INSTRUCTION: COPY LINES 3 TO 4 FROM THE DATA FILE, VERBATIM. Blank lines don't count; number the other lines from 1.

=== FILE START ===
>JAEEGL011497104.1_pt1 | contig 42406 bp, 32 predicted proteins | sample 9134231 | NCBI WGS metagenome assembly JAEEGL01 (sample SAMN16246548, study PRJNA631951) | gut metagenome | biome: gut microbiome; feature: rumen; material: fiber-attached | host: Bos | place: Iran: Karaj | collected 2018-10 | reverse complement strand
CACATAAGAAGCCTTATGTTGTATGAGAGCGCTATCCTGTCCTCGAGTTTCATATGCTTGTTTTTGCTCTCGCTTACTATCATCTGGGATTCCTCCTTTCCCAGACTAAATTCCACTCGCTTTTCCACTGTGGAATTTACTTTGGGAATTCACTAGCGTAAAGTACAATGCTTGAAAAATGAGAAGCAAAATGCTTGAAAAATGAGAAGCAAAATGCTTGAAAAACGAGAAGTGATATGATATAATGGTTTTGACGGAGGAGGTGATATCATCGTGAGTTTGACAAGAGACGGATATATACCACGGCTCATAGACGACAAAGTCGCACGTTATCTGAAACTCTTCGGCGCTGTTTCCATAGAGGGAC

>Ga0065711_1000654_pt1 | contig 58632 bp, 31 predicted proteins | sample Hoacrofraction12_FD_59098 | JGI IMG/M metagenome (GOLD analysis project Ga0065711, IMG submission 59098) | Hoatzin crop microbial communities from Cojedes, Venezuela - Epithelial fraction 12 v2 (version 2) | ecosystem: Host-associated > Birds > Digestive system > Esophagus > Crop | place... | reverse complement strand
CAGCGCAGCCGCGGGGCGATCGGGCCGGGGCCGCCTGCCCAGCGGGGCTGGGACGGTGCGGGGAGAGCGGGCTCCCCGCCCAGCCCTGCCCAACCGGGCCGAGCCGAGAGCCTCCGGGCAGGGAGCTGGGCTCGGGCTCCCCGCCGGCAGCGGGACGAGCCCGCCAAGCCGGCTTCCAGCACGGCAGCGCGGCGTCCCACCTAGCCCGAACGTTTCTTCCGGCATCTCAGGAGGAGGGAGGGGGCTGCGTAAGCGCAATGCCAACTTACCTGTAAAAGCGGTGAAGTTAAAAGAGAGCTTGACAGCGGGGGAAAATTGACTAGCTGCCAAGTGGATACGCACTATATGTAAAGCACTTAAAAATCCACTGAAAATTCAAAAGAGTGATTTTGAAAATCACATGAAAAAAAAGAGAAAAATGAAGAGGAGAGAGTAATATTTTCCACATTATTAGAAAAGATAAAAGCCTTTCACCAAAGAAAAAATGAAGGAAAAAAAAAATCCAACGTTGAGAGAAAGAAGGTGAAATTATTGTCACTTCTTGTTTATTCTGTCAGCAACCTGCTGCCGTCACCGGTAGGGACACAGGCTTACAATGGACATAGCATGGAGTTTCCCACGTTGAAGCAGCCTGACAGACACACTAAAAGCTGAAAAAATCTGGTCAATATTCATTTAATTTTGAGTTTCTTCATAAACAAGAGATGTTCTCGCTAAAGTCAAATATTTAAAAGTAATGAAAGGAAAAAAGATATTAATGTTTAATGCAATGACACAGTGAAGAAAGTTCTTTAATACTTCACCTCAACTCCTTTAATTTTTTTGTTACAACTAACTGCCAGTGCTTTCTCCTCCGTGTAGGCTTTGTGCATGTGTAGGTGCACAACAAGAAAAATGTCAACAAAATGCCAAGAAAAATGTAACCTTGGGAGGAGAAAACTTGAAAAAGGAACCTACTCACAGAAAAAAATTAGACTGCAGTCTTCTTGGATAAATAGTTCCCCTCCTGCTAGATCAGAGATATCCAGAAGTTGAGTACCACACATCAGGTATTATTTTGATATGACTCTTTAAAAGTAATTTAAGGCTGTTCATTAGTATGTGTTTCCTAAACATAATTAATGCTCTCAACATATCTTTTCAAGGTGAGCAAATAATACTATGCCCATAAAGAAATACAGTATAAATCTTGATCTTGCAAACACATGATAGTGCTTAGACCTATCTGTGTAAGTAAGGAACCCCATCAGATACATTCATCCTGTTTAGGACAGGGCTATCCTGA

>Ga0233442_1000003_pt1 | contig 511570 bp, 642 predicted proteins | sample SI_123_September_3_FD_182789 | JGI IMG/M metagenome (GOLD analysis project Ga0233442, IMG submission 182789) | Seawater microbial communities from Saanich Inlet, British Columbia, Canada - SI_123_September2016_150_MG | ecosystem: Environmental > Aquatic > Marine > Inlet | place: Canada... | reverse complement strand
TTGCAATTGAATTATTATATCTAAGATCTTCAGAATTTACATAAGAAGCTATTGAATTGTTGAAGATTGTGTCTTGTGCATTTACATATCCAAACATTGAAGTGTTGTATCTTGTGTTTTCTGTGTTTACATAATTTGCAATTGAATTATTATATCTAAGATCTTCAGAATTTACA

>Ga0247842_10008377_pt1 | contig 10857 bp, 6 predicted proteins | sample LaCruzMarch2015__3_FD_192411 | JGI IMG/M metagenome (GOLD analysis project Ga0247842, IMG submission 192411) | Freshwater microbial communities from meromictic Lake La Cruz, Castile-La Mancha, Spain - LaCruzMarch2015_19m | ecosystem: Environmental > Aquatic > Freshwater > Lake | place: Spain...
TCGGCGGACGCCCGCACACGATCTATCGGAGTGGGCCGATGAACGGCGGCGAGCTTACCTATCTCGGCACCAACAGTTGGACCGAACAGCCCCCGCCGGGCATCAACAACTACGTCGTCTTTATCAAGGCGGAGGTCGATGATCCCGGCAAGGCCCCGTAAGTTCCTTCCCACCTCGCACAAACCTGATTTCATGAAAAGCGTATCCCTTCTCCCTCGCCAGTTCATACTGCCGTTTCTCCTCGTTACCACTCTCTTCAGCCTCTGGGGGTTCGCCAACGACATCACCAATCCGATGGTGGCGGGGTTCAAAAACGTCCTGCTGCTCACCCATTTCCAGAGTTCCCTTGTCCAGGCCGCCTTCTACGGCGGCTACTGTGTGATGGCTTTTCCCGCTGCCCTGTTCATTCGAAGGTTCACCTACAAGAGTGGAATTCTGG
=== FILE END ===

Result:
>Ga0065711_1000654_pt1 | contig 58632 bp, 31 predicted proteins | sample Hoacrofraction12_FD_59098 | JGI IMG/M metagenome (GOLD analysis project Ga0065711, IMG submission 59098) | Hoatzin crop microbial communities from Cojedes, Venezuela - Epithelial fraction 12 v2 (version 2) | ecosystem: Host-associated > Birds > Digestive system > Esophagus > Crop | place... | reverse complement strand
CAGCGCAGCCGCGGGGCGATCGGGCCGGGGCCGCCTGCCCAGCGGGGCTGGGACGGTGCGGGGAGAGCGGGCTCCCCGCCCAGCCCTGCCCAACCGGGCCGAGCCGAGAGCCTCCGGGCAGGGAGCTGGGCTCGGGCTCCCCGCCGGCAGCGGGACGAGCCCGCCAAGCCGGCTTCCAGCACGGCAGCGCGGCGTCCCACCTAGCCCGAACGTTTCTTCCGGCATCTCAGGAGGAGGGAGGGGGCTGCGTAAGCGCAATGCCAACTTACCTGTAAAAGCGGTGAAGTTAAAAGAGAGCTTGACAGCGGGGGAAAATTGACTAGCTGCCAAGTGGATACGCACTATATGTAAAGCACTTAAAAATCCACTGAAAATTCAAAAGAGTGATTTTGAAAATCACATGAAAAAAAAGAGAAAAATGAAGAGGAGAGAGTAATATTTTCCACATTATTAGAAAAGATAAAAGCCTTTCACCAAAGAAAAAATGAAGGAAAAAAAAAATCCAACGTTGAGAGAAAGAAGGTGAAATTATTGTCACTTCTTGTTTATTCTGTCAGCAACCTGCTGCCGTCACCGGTAGGGACACAGGCTTACAATGGACATAGCATGGAGTTTCCCACGTTGAAGCAGCCTGACAGACACACTAAAAGCTGAAAAAATCTGGTCAATATTCATTTAATTTTGAGTTTCTTCATAAACAAGAGATGTTCTCGCTAAAGTCAAATATTTAAAAGTAATGAAAGGAAAAAAGATATTAATGTTTAATGCAATGACACAGTGAAGAAAGTTCTTTAATACTTCACCTCAACTCCTTTAATTTTTTTGTTACAACTAACTGCCAGTGCTTTCTCCTCCGTGTAGGCTTTGTGCATGTGTAGGTGCACAACAAGAAAAATGTCAACAAAATGCCAAGAAAAATGTAACCTTGGGAGGAGAAAACTTGAAAAAGGAACCTACTCACAGAAAAAAATTAGACTGCAGTCTTCTTGGATAAATAGTTCCCCTCCTGCTAGATCAGAGATATCCAGAAGTTGAGTACCACACATCAGGTATTATTTTGATATGACTCTTTAAAAGTAATTTAAGGCTGTTCATTAGTATGTGTTTCCTAAACATAATTAATGCTCTCAACATATCTTTTCAAGGTGAGCAAATAATACTATGCCCATAAAGAAATACAGTATAAATCTTGATCTTGCAAACACATGATAGTGCTTAGACCTATCTGTGTAAGTAAGGAACCCCATCAGATACATTCATCCTGTTTAGGACAGGGCTATCCTGA